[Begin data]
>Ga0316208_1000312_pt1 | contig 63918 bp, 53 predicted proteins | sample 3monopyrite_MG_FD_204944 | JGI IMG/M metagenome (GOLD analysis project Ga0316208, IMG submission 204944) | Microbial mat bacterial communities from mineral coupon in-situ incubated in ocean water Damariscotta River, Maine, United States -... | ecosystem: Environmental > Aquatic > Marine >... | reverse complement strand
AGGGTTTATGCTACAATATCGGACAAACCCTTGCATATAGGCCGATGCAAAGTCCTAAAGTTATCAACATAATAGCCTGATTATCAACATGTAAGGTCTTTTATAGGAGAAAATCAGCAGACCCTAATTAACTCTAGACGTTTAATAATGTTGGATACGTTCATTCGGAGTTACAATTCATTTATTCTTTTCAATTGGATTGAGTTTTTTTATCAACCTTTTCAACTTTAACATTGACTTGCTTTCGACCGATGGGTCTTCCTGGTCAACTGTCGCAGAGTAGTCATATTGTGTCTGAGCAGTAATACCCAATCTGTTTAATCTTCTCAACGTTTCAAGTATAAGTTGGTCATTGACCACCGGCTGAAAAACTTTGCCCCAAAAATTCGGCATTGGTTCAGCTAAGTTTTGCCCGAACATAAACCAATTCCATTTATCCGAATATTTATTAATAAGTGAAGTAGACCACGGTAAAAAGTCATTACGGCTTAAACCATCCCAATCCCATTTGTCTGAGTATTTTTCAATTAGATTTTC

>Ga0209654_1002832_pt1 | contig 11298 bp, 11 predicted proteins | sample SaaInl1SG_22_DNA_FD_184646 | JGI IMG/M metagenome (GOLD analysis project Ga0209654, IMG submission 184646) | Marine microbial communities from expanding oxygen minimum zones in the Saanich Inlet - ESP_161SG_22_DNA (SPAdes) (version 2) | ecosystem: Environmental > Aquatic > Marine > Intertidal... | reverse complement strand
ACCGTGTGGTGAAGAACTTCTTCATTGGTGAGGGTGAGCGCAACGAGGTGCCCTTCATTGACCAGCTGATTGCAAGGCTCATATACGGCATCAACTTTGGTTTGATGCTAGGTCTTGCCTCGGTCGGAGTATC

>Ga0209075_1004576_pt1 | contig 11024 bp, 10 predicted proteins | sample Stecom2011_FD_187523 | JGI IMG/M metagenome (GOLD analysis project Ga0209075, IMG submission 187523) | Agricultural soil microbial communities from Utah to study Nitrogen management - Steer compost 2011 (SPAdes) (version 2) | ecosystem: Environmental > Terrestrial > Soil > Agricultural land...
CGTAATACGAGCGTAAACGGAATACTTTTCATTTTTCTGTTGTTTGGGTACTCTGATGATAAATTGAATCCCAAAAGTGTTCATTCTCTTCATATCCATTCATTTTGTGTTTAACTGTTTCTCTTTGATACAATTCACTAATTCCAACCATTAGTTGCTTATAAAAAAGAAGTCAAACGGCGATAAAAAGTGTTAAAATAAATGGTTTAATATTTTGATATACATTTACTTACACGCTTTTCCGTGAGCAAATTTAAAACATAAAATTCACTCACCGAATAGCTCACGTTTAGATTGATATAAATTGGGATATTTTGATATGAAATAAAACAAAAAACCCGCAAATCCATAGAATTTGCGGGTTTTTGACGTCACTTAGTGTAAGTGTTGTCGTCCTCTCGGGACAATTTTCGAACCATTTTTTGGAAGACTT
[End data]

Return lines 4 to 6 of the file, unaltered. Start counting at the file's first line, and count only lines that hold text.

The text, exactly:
ACCGTGTGGTGAAGAACTTCTTCATTGGTGAGGGTGAGCGCAACGAGGTGCCCTTCATTGACCAGCTGATTGCAAGGCTCATATACGGCATCAACTTTGGTTTGATGCTAGGTCTTGCCTCGGTCGGAGTATC

>Ga0209075_1004576_pt1 | contig 11024 bp, 10 predicted proteins | sample Stecom2011_FD_187523 | JGI IMG/M metagenome (GOLD analysis project Ga0209075, IMG submission 187523) | Agricultural soil microbial communities from Utah to study Nitrogen management - Steer compost 2011 (SPAdes) (version 2) | ecosystem: Environmental > Terrestrial > Soil > Agricultural land...
CGTAATACGAGCGTAAACGGAATACTTTTCATTTTTCTGTTGTTTGGGTACTCTGATGATAAATTGAATCCCAAAAGTGTTCATTCTCTTCATATCCATTCATTTTGTGTTTAACTGTTTCTCTTTGATACAATTCACTAATTCCAACCATTAGTTGCTTATAAAAAAGAAGTCAAACGGCGATAAAAAGTGTTAAAATAAATGGTTTAATATTTTGATATACATTTACTTACACGCTTTTCCGTGAGCAAATTTAAAACATAAAATTCACTCACCGAATAGCTCACGTTTAGATTGATATAAATTGGGATATTTTGATATGAAATAAAACAAAAAACCCGCAAATCCATAGAATTTGCGGGTTTTTGACGTCACTTAGTGTAAGTGTTGTCGTCCTCTCGGGACAATTTTCGAACCATTTTTTGGAAGACTT